Capitalism, Socialism, and Democracy

Capitalism, Socialism, and Democracy

Book - 1976
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Capitalism, Socialism and Democracy remains one of the greatest works of social theory written this century. When it first appeared the New English Weekly predicted that for the next five to ten years it will cetainly remain a work with which no one who professes any degree of information on sociology or economics can afford to be unacquainted.' Fifty years on, this prediction seems a little understated. Why has the work endured so well? Schumpeter's contention that the seeds of capitalism's decline were internal, and his equal and opposite hostility to centralist socialism have perplexed, engaged and infuriated readers since the book's publication. By refusing to become an advocate for either position Schumpeter was able both to make his own great and original contribution and to clear the way for a more balanced consideration of the most important social movements of his and our time.
Publisher: New York : Harper & Row, c1976
ISBN: 9780061330087
Branch Call Number: 335 S392c 1976
Characteristics: xiv, 431 p. ; 21 cm


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Jul 16, 2016

Schumpeter is best remembered for having coined the term "creative destruction" a process well understood today whereby entire industries and the jobs that go with them are continually rendered obsolete as new products, new technologies, new ways to make money emerge. Schumpeter speculates about the possibility of a democratic socialist utopia, but he unconvincingly discounts the reality of human acquisitiveness and the desire for upward mobility. Further, he naïvely discounted the authoritarian nature of the Russian experiment of his day, suggesting that the degree of coercion in the soviet model would be relaxed as conditions improved, which they did not. The book is colored very much by the widespread debate of his day (WW2 era) as to whether capitalism or socialism would prevail. Lost in the titanic struggle between those two competing ideologies is democracy which, as it turns out today, cannot truly survive under either regime. With the benefit of hindsight I'm perhaps being unfair in judging the book on its merits, since Schumpeter could not have foreseen the calamitous outcome of the Soviet "planned economy". Nor could he have foreseen today's dilemma in America where a few billionaires have become so powerful that they are able to subvert the democratic process (ref. "Dark Money" by Jane Meyer). It seems to me that Schumpeter was no democrat. An interesting work from an historical perspective but certainly neither prophetic nor very useful in addressing the issues of our day when democracy has failed to take root in much of the world and is at risk almost everywhere that it has been instituted.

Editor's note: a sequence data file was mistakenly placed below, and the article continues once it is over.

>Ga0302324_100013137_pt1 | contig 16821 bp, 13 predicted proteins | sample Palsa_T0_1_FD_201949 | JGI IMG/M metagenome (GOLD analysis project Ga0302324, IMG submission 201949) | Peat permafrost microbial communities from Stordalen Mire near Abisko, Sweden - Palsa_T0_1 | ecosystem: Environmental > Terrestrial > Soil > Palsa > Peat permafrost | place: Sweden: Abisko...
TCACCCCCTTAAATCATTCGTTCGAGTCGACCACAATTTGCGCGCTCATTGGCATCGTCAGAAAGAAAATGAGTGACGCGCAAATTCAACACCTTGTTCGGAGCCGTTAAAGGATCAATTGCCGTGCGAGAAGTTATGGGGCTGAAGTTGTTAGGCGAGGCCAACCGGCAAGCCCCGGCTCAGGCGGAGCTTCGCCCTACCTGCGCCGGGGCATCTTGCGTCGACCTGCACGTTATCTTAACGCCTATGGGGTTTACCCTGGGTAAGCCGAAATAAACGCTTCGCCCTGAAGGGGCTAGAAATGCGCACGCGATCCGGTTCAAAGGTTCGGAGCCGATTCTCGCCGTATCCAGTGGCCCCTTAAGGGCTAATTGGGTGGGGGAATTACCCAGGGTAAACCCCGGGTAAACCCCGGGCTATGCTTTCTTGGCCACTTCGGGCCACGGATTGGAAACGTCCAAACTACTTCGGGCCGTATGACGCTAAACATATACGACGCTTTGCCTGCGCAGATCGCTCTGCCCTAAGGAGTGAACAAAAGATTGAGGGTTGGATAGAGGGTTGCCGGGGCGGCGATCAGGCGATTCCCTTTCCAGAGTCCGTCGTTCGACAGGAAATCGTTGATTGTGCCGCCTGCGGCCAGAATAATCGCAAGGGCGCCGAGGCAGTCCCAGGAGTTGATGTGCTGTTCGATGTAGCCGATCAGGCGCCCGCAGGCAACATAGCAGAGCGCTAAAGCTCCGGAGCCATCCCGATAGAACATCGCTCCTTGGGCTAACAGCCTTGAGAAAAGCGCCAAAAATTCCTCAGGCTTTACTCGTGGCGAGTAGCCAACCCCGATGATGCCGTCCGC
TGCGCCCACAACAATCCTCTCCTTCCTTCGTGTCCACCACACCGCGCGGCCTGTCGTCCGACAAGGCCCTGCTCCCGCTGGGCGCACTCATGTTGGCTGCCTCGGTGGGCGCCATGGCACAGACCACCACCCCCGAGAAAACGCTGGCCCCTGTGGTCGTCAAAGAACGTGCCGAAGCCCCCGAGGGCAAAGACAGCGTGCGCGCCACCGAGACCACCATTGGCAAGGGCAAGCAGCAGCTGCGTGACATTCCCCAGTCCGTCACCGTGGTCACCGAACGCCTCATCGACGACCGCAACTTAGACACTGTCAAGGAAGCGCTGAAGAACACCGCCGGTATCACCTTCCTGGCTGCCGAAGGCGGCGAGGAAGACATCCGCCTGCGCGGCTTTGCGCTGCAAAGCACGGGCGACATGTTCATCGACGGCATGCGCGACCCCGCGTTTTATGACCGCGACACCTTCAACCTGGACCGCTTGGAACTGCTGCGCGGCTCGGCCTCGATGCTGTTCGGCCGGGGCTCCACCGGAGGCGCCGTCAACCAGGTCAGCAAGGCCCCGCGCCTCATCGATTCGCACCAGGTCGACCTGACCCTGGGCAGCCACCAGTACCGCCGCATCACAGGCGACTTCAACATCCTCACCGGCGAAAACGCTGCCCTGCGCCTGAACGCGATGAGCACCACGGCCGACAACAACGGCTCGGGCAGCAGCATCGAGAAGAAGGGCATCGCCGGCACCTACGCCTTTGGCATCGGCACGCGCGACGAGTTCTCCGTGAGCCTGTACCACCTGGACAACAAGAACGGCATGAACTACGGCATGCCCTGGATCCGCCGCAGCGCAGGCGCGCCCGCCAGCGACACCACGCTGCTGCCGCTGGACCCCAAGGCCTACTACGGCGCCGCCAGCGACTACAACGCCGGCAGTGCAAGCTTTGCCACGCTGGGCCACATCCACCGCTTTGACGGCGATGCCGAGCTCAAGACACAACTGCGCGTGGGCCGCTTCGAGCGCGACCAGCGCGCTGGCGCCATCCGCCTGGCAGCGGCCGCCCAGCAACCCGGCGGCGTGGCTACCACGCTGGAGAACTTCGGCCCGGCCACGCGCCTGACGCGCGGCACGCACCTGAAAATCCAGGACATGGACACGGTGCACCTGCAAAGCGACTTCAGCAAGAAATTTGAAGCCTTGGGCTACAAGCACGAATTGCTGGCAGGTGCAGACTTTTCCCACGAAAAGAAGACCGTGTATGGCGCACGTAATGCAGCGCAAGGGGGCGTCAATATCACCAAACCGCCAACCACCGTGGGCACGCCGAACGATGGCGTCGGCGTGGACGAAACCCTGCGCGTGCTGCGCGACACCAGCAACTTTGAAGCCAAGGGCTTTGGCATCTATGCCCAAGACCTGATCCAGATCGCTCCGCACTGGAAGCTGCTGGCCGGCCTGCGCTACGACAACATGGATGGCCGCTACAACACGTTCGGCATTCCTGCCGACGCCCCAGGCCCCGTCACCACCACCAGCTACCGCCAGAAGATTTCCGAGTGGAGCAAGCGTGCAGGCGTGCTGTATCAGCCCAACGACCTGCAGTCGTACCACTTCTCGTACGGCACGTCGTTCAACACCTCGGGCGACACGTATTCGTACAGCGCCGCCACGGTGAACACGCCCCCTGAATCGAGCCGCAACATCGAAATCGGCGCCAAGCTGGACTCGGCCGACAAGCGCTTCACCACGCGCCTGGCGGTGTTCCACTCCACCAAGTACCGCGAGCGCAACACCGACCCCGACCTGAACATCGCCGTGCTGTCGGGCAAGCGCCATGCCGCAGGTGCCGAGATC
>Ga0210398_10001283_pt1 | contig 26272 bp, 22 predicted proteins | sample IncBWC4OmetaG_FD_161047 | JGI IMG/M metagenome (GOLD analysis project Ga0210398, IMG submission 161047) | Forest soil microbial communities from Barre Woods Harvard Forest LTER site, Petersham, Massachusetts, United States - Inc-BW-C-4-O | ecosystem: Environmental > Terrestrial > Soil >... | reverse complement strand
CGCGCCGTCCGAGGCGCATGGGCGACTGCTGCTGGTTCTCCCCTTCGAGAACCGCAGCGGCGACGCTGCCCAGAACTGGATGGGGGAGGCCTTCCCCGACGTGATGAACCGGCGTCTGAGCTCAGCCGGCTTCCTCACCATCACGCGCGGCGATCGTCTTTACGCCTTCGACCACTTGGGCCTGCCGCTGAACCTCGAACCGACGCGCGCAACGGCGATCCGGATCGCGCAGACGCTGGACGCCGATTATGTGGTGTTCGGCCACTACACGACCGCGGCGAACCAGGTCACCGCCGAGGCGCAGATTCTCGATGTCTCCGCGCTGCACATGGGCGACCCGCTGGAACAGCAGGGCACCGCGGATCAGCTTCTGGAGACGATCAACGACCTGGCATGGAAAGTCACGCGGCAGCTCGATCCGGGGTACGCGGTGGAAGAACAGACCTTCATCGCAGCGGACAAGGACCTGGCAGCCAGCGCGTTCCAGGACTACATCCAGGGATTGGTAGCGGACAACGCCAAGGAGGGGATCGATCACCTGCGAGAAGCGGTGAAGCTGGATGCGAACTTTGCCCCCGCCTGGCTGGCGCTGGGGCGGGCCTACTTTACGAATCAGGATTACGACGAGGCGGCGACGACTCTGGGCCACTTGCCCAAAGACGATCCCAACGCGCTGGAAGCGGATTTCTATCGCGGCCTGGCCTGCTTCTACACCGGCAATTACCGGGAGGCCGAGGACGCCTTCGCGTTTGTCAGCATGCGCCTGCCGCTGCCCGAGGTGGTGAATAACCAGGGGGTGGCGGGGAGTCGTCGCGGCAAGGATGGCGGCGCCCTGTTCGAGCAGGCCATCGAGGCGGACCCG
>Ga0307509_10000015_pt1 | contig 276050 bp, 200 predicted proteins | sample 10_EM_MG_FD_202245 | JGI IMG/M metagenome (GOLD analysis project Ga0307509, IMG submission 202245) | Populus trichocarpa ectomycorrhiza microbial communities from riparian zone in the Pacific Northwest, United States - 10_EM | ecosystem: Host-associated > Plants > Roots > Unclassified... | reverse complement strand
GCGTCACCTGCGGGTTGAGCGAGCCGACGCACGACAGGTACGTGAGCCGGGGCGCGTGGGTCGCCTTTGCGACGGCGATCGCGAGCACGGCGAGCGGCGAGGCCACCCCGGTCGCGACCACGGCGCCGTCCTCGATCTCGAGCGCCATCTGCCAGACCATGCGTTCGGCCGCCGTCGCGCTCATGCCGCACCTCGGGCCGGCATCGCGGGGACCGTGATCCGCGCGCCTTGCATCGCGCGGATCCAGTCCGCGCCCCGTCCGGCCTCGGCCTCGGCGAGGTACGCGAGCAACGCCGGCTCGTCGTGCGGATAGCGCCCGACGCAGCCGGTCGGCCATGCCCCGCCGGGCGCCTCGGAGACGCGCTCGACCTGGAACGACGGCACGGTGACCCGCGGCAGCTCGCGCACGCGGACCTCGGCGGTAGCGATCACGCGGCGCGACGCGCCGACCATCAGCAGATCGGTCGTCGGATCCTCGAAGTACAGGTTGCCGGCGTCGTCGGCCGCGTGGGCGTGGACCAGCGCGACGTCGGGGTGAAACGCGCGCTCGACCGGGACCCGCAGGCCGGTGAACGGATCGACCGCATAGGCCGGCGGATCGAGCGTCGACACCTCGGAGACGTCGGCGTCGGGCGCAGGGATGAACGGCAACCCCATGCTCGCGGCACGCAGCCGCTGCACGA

Nov 16, 2009

its the 1947 edition, but this recent publication has a 7 font, and unfortunately that's too small a print for this complex book


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